Luckily, Philodendrons are quite resilient, and if your Gloriosum suffers from winter damage, it can be saved by propagating the nodes and putting them into a propagation box.
The Philodendron Gloriosum is not a heavy feeder. I recommend fertilizing it once a month with half-strength liquid fertilizer during the growing season, which is spring and summer. We learned this the hard way, and it shows on the yellowing corners of the leaves on our plant!
An alternative is using a small bit of slow-release fertilizer mixed into the soil, but be careful of putting too much of it into your soil. If you notice the leaves are yellowing, it may be time to repot the plant and remove the slow-release fertilizer.
The dreaded spider mite is the most significant pest to the beautiful, velvety leaves of the Philodendron Gloriosum. They can leave such ugly marks on your leaves and ultimately suck the life out of your plant if you don’t treat them quickly.
If you see little red or white bugs and webs on your leaves, I recommend using an insecticide with an active ingredient of Bifenthrin. Spray both sides of the leaves and stems thoroughly every second day for a week.
The leaves won’t recover from spider mite damage, but it will prevent them from spreading onto your new leaves or other plants.
I highly recommend inspecting your plants whenever you water them for early detection.
Another common problem you may face is root rot.
These plants do not like to be overwatered. Using a chunky Ariod mix will reduce the risk of root rot, and if you see your leaves are starting to yellow, I recommend checking the roots for rot.
Roots should be firm and white when they are healthy. An easy way to detect root rot without pulling your plant out of its soil is by smelling the drainage holes of your pot. If you smell a pungent smell, you may have root rot!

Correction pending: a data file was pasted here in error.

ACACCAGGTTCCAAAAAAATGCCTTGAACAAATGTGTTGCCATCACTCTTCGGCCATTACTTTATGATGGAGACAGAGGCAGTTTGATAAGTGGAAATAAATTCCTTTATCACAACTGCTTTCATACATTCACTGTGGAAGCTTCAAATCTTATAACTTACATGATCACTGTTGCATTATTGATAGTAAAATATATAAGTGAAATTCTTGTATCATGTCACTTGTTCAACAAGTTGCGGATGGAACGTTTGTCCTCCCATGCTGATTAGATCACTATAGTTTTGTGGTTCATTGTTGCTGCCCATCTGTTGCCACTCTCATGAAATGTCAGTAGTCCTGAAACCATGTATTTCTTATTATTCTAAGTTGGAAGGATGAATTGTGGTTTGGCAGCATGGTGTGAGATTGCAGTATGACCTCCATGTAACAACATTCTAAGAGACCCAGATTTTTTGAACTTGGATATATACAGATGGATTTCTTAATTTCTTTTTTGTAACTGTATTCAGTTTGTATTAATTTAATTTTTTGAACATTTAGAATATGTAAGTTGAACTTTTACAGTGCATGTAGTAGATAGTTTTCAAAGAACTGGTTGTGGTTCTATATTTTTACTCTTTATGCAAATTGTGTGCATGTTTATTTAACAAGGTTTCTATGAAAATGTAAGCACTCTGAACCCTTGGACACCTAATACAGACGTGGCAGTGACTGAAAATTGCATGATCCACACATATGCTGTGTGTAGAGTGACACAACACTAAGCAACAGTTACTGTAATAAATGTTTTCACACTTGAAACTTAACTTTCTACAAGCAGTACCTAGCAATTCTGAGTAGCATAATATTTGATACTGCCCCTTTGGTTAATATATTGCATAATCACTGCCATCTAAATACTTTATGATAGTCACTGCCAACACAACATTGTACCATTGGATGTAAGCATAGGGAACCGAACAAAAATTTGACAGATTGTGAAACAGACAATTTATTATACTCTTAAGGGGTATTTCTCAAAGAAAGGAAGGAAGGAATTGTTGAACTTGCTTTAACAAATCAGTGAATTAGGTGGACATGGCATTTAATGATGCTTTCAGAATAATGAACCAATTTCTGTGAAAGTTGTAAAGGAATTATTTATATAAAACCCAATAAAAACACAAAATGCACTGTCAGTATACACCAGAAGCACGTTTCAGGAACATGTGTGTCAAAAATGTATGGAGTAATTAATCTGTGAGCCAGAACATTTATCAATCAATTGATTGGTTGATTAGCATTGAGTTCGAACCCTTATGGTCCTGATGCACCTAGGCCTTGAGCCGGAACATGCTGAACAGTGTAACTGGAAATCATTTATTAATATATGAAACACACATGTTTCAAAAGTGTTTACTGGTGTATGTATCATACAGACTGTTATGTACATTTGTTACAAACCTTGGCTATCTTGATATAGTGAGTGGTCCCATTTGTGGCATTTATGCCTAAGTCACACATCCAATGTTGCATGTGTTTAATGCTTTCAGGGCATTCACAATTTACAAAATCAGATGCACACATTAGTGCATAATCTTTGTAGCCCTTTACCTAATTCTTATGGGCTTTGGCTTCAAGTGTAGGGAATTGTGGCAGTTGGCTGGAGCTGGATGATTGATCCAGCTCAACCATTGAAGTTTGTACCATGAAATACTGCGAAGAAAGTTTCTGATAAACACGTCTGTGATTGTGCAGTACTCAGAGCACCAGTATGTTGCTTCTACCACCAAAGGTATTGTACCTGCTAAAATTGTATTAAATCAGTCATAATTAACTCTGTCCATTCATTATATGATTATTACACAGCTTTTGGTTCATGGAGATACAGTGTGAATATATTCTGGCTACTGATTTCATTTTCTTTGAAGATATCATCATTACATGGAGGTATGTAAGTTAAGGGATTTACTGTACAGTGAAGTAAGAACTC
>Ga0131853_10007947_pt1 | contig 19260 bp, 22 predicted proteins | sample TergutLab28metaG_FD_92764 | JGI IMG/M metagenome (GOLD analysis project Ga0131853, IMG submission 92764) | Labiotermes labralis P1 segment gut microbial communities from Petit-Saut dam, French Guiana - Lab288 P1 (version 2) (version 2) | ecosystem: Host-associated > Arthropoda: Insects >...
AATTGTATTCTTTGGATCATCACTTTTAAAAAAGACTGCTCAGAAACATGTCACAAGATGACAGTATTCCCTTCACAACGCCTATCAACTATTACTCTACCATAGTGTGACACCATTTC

This plant tells you a lot by its leaves.
Either over, but usually under-watering. It used to frustrate me that plants show the same characteristics due to this issue, but I found an easy solution to see which was the problem. Simply refer to the roots! Check the soil and the roots to see which one it could be.
This can be a sign of either too much light exposure or over-feeding. Move your plant to a shadier spot, and if the problem persists with the new leaves, try cutting down on your fertilization regime.
If the problem is only with the older leaves, this could just be its natural process of shedding its older leaves.
This is usually a sign of under-fertilization. Refer to our section about fertilizing for some tips and tricks!
The Philodendron Gloriosum is super easy to propagate, especially if you have it growing in a long planter. All you need to do is take a sterile blade and cut the plant in between the internodal spacing on the rhizome.
You can then either remove the cutting and place it in a new pot with sphagnum moss and a grow light; or leave it in the pot to establish a few leaves and roots before repotting it.
Glorious Vs. Gloriosum
While they have very similar names, and to the untrained eye, they may even look the same, these two plants are extremely different.
One of their main differences is that the Glorious is a hybrid between a Philodendron Melanochrysum and a Philodendron Gloriosum, meaning that it is not found in the wild and was made by humans!
|Growing Pattern||Climber||Terrestrial Crawler|
|Leaf Shape||Narrow and long||Rounder|
Further reading: Philodendron Glorious: Care, Propagation & Common Problems
Is Philodendron Gloriosum a Climber or a Crawler?
The Philodendron Gloriosum is a crawler, but it can also be grown climbing a moss pole. The leaves will be more significant if it is grown as a crawler, and the plant will grow much quicker.
Is Philodendron Gloriosum easy to Care For?
It has been one of our easiest plants to care for, except for the spider mite problem it faces every now and then. If you give it the right environment, it will thrive and be one of the most rewarding plants.
Does Philodendron Gloriosum Grow Quickly?
Given the right growing conditions, the Philodendron Gloriosum can grow fairly quickly, and put out a new leaf every 3 weeks.